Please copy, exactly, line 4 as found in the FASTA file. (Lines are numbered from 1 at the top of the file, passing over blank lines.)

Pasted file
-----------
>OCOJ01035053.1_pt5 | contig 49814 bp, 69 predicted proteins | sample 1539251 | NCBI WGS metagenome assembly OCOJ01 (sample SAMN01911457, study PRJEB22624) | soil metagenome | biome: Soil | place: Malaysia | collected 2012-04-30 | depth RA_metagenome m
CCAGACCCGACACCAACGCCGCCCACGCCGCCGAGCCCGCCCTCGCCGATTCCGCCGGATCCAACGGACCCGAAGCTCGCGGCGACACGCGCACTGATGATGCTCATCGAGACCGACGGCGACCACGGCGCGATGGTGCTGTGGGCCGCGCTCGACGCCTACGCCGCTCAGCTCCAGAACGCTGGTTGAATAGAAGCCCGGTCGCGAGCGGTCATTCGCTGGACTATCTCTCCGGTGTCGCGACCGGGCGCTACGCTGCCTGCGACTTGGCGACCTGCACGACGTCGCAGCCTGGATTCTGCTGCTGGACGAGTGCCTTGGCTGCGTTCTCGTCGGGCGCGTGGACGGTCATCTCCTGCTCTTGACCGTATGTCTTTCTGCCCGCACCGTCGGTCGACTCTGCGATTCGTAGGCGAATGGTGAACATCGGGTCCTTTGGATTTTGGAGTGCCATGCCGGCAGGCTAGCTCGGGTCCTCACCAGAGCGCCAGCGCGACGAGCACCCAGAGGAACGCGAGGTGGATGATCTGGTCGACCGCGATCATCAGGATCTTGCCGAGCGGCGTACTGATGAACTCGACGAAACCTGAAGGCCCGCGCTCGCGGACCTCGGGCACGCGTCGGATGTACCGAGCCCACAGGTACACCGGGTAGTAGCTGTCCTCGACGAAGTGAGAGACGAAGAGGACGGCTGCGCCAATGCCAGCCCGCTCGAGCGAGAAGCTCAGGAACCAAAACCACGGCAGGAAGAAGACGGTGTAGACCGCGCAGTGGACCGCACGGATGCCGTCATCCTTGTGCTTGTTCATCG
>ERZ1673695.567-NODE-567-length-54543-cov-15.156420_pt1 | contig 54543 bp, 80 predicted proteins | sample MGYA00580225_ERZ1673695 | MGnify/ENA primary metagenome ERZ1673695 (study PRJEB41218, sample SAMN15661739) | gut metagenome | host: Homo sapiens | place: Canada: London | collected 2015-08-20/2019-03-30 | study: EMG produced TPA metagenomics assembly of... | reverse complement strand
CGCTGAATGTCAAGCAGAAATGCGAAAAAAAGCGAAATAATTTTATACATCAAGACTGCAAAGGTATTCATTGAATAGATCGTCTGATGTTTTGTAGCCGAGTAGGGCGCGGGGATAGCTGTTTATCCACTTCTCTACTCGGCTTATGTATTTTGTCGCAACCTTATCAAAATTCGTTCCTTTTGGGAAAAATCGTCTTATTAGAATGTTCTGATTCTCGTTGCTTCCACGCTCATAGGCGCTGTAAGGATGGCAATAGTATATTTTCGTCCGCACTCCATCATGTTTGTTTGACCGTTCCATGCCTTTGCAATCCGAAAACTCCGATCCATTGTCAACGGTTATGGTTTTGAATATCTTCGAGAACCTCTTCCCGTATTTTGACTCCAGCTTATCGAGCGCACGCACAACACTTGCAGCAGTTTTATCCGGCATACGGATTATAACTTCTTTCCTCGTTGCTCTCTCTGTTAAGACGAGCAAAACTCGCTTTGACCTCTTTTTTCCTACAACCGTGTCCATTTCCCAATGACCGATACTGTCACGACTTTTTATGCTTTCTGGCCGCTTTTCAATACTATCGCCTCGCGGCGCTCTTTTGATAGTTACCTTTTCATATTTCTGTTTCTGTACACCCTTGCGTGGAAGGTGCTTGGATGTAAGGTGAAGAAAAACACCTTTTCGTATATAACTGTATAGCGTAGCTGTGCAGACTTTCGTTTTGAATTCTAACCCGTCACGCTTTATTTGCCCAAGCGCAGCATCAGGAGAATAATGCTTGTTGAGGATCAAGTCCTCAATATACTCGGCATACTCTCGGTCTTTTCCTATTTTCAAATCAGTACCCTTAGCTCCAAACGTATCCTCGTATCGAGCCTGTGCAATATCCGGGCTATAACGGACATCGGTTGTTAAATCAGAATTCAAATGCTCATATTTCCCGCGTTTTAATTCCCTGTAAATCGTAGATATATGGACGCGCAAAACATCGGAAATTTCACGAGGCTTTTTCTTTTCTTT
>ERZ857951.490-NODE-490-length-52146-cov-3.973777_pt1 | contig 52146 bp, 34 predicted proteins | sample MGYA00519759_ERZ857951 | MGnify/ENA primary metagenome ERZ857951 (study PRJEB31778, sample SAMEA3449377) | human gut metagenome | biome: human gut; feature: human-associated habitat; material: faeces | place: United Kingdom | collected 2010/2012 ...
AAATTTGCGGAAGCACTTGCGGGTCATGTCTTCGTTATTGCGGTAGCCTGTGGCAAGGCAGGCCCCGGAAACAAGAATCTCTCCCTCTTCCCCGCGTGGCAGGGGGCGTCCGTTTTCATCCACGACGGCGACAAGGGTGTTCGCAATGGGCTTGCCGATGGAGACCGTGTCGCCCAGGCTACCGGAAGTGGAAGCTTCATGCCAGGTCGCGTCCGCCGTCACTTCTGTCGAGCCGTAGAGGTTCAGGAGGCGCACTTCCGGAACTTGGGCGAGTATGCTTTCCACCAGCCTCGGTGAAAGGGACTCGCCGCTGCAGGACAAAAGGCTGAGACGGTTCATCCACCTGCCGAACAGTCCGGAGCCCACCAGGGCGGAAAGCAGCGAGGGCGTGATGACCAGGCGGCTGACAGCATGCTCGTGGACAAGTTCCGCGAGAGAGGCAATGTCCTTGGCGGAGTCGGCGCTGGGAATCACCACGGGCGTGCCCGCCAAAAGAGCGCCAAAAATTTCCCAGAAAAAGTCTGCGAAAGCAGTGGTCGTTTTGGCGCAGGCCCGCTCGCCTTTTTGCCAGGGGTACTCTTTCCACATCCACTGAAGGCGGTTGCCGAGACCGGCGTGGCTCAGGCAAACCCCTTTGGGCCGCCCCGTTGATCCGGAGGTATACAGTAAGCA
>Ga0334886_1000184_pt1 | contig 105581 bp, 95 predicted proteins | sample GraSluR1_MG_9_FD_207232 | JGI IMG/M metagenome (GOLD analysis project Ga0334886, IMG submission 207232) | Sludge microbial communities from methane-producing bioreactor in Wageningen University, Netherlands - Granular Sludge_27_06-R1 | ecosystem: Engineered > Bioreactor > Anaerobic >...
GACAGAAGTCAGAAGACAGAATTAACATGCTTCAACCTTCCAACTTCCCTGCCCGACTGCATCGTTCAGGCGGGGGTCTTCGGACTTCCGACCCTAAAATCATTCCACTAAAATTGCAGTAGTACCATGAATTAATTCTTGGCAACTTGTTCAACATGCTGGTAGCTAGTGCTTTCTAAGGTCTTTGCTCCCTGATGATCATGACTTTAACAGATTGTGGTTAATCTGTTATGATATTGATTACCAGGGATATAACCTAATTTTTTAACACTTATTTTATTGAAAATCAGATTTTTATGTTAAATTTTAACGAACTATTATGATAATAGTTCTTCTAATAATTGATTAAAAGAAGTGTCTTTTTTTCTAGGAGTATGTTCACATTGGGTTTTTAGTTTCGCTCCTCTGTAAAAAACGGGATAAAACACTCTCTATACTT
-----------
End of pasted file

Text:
CGCTGAATGTCAAGCAGAAATGCGAAAAAAAGCGAAATAATTTTATACATCAAGACTGCAAAGGTATTCATTGAATAGATCGTCTGATGTTTTGTAGCCGAGTAGGGCGCGGGGATAGCTGTTTATCCACTTCTCTACTCGGCTTATGTATTTTGTCGCAACCTTATCAAAATTCGTTCCTTTTGGGAAAAATCGTCTTATTAGAATGTTCTGATTCTCGTTGCTTCCACGCTCATAGGCGCTGTAAGGATGGCAATAGTATATTTTCGTCCGCACTCCATCATGTTTGTTTGACCGTTCCATGCCTTTGCAATCCGAAAACTCCGATCCATTGTCAACGGTTATGGTTTTGAATATCTTCGAGAACCTCTTCCCGTATTTTGACTCCAGCTTATCGAGCGCACGCACAACACTTGCAGCAGTTTTATCCGGCATACGGATTATAACTTCTTTCCTCGTTGCTCTCTCTGTTAAGACGAGCAAAACTCGCTTTGACCTCTTTTTTCCTACAACCGTGTCCATTTCCCAATGACCGATACTGTCACGACTTTTTATGCTTTCTGGCCGCTTTTCAATACTATCGCCTCGCGGCGCTCTTTTGATAGTTACCTTTTCATATTTCTGTTTCTGTACACCCTTGCGTGGAAGGTGCTTGGATGTAAGGTGAAGAAAAACACCTTTTCGTATATAACTGTATAGCGTAGCTGTGCAGACTTTCGTTTTGAATTCTAACCCGTCACGCTTTATTTGCCCAAGCGCAGCATCAGGAGAATAATGCTTGTTGAGGATCAAGTCCTCAATATACTCGGCATACTCTCGGTCTTTTCCTATTTTCAAATCAGTACCCTTAGCTCCAAACGTATCCTCGTATCGAGCCTGTGCAATATCCGGGCTATAACGGACATCGGTTGTTAAATCAGAATTCAAATGCTCATATTTCCCGCGTTTTAATTCCCTGTAAATCGTAGATATATGGACGCGCAAAACATCGGAAATTTCACGAGGCTTTTTCTTTTCTTT